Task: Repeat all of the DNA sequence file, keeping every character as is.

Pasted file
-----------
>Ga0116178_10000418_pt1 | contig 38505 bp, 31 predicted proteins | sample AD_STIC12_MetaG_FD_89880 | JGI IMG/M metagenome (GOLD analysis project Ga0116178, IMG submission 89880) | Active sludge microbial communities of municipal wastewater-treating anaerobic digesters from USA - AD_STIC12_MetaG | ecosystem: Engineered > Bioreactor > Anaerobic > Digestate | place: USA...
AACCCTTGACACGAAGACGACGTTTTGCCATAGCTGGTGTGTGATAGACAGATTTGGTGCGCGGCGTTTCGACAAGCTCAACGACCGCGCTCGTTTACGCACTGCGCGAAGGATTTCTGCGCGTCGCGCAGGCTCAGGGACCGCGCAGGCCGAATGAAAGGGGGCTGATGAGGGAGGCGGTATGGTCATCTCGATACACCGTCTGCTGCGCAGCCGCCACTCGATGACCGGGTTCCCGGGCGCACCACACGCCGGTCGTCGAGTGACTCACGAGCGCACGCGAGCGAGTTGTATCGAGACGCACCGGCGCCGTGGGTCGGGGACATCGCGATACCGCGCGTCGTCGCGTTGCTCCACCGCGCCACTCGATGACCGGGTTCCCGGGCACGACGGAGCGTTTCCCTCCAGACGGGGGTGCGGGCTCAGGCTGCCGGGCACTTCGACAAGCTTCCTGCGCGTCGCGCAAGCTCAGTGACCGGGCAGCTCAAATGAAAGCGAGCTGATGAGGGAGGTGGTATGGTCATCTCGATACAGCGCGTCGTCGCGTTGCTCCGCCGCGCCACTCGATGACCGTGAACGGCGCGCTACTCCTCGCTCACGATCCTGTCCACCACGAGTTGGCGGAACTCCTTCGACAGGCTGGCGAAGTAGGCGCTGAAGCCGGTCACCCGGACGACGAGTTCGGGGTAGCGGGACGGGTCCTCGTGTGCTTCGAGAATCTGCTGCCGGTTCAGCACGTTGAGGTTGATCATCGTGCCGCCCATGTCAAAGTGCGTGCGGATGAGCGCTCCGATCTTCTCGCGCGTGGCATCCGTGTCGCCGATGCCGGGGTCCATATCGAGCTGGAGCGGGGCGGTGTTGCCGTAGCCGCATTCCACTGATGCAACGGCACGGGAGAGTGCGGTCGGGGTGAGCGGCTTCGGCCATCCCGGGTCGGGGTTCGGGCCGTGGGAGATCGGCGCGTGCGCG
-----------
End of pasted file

>Ga0116178_10000418_pt1 | contig 38505 bp, 31 predicted proteins | sample AD_STIC12_MetaG_FD_89880 | JGI IMG/M metagenome (GOLD analysis project Ga0116178, IMG submission 89880) | Active sludge microbial communities of municipal wastewater-treating anaerobic digesters from USA - AD_STIC12_MetaG | ecosystem: Engineered > Bioreactor > Anaerobic > Digestate | place: USA...
AACCCTTGACACGAAGACGACGTTTTGCCATAGCTGGTGTGTGATAGACAGATTTGGTGCGCGGCGTTTCGACAAGCTCAACGACCGCGCTCGTTTACGCACTGCGCGAAGGATTTCTGCGCGTCGCGCAGGCTCAGGGACCGCGCAGGCCGAATGAAAGGGGGCTGATGAGGGAGGCGGTATGGTCATCTCGATACACCGTCTGCTGCGCAGCCGCCACTCGATGACCGGGTTCCCGGGCGCACCACACGCCGGTCGTCGAGTGACTCACGAGCGCACGCGAGCGAGTTGTATCGAGACGCACCGGCGCCGTGGGTCGGGGACATCGCGATACCGCGCGTCGTCGCGTTGCTCCACCGCGCCACTCGATGACCGGGTTCCCGGGCACGACGGAGCGTTTCCCTCCAGACGGGGGTGCGGGCTCAGGCTGCCGGGCACTTCGACAAGCTTCCTGCGCGTCGCGCAAGCTCAGTGACCGGGCAGCTCAAATGAAAGCGAGCTGATGAGGGAGGTGGTATGGTCATCTCGATACAGCGCGTCGTCGCGTTGCTCCGCCGCGCCACTCGATGACCGTGAACGGCGCGCTACTCCTCGCTCACGATCCTGTCCACCACGAGTTGGCGGAACTCCTTCGACAGGCTGGCGAAGTAGGCGCTGAAGCCGGTCACCCGGACGACGAGTTCGGGGTAGCGGGACGGGTCCTCGTGTGCTTCGAGAATCTGCTGCCGGTTCAGCACGTTGAGGTTGATCATCGTGCCGCCCATGTCAAAGTGCGTGCGGATGAGCGCTCCGATCTTCTCGCGCGTGGCATCCGTGTCGCCGATGCCGGGGTCCATATCGAGCTGGAGCGGGGCGGTGTTGCCGTAGCCGCATTCCACTGATGCAACGGCACGGGAGAGTGCGGTCGGGGTGAGCGGCTTCGGCCATCCCGGGTCGGGGTTCGGGCCGTGGGAGATCGGCGCGTGCGCG